Visual Detective: 'Iranian Living Room'

The face we present in public is not the same as the one that softens when we nuzzle with our dogs or that slackens as we slouch into the couch for a night of TV. Nor is the face we present for photographs the same as the one we wear otherwise: For most, there's an awareness, a self-consciousness that makes even a bright smile look flat. We admire photographers who find a way around the barriers we throw up to the public, who find a way to capture something that feels genuine. "Iranian Living Room," a book featuring the work of 15 young Iranian photographers, collects many examples that manage to do just that. What makes their work all the more compelling is the stark contrast between public and private life in Iran — and how little access Westerners have to either realm.

This piece first ran in Printers Row Journal, delivered to Printers Row members with the Sunday Chicago Tribune and by digital edition via email. Click here to learn about joining Printers Row.

"Iranian Living Room," published by Fabrica, the communications arm of the Benetton Group, made news earlier this year when PayPal briefly blacklisted the book as part of a misguided effort to obey federal regulations restricting trade with Iran. The book is now for sale via Fabrica's website. In the introduction, Enrico Bossan, the book's creative director, writes that he wanted to get inside Iranian homes in 1989 to "make sense of the exterior world" that had been so radically altered in the decade since the Islamic Revolution. He wasn't able to do so, though, so he tried again 20-some years later — this time by recruiting young photographers "whose points of view were credible and discreet and who were perfectly able to capture a world that those living on the outside can only imagine."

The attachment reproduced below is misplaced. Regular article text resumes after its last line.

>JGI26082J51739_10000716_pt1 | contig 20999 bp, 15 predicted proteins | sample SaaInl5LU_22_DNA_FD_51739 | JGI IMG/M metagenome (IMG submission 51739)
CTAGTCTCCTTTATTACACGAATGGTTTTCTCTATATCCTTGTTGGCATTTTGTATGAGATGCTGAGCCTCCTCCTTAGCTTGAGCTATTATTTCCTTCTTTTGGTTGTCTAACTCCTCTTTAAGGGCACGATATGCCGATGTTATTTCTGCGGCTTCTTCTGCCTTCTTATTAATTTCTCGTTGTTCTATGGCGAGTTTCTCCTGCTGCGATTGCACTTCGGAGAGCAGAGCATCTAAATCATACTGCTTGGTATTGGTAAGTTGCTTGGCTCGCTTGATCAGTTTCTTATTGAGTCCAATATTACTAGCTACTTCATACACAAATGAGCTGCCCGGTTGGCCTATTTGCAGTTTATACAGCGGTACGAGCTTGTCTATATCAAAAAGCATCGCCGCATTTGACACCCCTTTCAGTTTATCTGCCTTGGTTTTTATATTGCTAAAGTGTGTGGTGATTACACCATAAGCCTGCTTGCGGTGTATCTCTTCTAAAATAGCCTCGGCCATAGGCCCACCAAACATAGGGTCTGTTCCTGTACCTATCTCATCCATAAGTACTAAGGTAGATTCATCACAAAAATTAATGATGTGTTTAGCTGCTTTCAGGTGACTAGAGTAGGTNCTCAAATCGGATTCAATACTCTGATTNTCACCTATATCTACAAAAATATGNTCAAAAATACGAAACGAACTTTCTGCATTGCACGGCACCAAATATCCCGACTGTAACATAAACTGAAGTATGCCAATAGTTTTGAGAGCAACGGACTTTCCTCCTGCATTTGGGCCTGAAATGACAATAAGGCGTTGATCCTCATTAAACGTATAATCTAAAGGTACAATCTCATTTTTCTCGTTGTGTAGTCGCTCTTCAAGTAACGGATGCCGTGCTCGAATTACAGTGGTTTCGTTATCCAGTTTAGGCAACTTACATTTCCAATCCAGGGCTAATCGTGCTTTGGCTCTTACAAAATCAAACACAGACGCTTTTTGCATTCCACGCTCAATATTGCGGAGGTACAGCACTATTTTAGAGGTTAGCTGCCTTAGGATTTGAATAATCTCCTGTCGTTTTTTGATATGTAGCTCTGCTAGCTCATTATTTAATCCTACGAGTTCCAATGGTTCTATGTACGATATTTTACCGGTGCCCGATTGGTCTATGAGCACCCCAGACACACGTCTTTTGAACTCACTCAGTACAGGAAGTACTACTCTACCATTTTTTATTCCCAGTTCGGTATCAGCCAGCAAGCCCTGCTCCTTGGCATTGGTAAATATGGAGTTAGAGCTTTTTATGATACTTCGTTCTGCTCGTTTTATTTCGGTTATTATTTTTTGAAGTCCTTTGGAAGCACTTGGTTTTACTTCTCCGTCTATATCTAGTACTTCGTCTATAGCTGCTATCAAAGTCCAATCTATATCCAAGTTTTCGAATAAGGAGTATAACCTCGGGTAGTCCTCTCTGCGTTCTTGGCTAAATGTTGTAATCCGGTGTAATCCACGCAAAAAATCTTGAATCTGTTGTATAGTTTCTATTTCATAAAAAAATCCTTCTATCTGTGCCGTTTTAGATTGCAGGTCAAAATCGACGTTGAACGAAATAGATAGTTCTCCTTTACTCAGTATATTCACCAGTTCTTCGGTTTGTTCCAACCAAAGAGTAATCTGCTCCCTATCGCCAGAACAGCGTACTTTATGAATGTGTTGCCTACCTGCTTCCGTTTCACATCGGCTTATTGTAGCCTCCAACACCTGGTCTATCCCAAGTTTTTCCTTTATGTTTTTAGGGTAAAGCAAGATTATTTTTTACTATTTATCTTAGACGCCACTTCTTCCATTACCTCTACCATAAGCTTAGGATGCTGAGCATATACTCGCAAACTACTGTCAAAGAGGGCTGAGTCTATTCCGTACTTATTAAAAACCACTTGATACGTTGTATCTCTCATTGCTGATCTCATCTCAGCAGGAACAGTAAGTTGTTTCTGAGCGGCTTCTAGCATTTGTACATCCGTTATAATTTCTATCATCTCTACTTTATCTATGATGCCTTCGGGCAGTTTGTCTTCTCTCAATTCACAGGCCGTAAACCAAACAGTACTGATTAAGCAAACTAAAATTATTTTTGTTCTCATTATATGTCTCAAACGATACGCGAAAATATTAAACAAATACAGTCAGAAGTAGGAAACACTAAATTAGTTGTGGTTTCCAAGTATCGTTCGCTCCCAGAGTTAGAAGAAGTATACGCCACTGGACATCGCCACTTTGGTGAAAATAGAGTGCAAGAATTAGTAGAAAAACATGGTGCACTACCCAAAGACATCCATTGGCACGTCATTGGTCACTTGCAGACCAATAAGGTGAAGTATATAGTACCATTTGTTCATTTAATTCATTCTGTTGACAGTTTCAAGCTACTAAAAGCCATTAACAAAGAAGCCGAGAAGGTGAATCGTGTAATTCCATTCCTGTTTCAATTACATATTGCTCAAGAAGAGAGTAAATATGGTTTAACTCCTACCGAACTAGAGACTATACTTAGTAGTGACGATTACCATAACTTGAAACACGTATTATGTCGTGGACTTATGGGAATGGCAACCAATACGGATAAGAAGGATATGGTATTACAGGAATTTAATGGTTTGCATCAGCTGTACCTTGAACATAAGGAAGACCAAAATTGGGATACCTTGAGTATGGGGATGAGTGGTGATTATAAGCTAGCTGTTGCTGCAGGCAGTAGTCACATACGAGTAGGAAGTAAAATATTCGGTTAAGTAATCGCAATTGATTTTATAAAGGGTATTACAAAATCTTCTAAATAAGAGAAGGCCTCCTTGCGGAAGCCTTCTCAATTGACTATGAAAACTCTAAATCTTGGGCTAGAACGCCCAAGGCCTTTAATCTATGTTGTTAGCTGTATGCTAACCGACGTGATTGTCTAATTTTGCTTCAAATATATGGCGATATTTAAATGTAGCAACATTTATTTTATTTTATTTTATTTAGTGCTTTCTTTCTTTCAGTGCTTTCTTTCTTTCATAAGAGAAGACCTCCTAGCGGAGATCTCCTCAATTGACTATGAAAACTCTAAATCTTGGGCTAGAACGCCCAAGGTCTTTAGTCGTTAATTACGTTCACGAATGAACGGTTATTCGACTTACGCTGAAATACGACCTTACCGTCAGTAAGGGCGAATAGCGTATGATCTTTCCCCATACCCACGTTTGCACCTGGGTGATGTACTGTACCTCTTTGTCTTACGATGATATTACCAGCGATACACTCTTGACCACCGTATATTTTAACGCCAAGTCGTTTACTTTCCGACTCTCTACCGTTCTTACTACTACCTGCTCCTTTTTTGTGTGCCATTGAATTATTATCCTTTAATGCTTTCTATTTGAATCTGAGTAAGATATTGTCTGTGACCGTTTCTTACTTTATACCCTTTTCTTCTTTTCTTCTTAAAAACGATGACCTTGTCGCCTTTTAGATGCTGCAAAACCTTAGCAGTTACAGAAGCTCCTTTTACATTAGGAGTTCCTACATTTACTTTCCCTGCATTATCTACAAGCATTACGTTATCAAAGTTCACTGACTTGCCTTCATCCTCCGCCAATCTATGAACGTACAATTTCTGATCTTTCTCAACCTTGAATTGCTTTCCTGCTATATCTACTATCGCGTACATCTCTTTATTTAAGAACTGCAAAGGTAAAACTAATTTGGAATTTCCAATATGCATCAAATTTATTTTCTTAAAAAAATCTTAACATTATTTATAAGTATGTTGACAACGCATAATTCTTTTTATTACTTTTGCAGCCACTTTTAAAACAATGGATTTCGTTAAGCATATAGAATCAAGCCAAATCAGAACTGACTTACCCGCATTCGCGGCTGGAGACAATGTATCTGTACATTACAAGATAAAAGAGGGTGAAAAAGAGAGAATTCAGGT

The resulting book, because of the age of those capturing the images, is stamped with a young point of view. We see elderly people in the context of grandparenthood; their advanced age is foreign, something to be studied. Much as we, as Westerners, will study this book for clues. There's something unseemly about looking inside homes; US Weekly's tagline comes to mind: Iranians are just like us! And yet it's irresistible.

This is an extended family album all photographed within the confines of various living rooms scattered throughout Iran. A cat curls up with its sleeping owner here; a family gathers for a feast there. Portraits of women are presented side by side: dressed for home without makeup, hair loose; and dressed to go out with hijab on, faces made "as beautiful as possible," we are told, since so little of their bodies are permitted to be seen in public. Susan Sontag wrote that "the camera cannot help but reveal faces as social masks"; here, the masks come in layers.

Jennifer Day is editor of Printers Row Journal.

"Iranian Living Room"

Introduction by Enrico Bossan, Fabrica, 316 pages, about $45.

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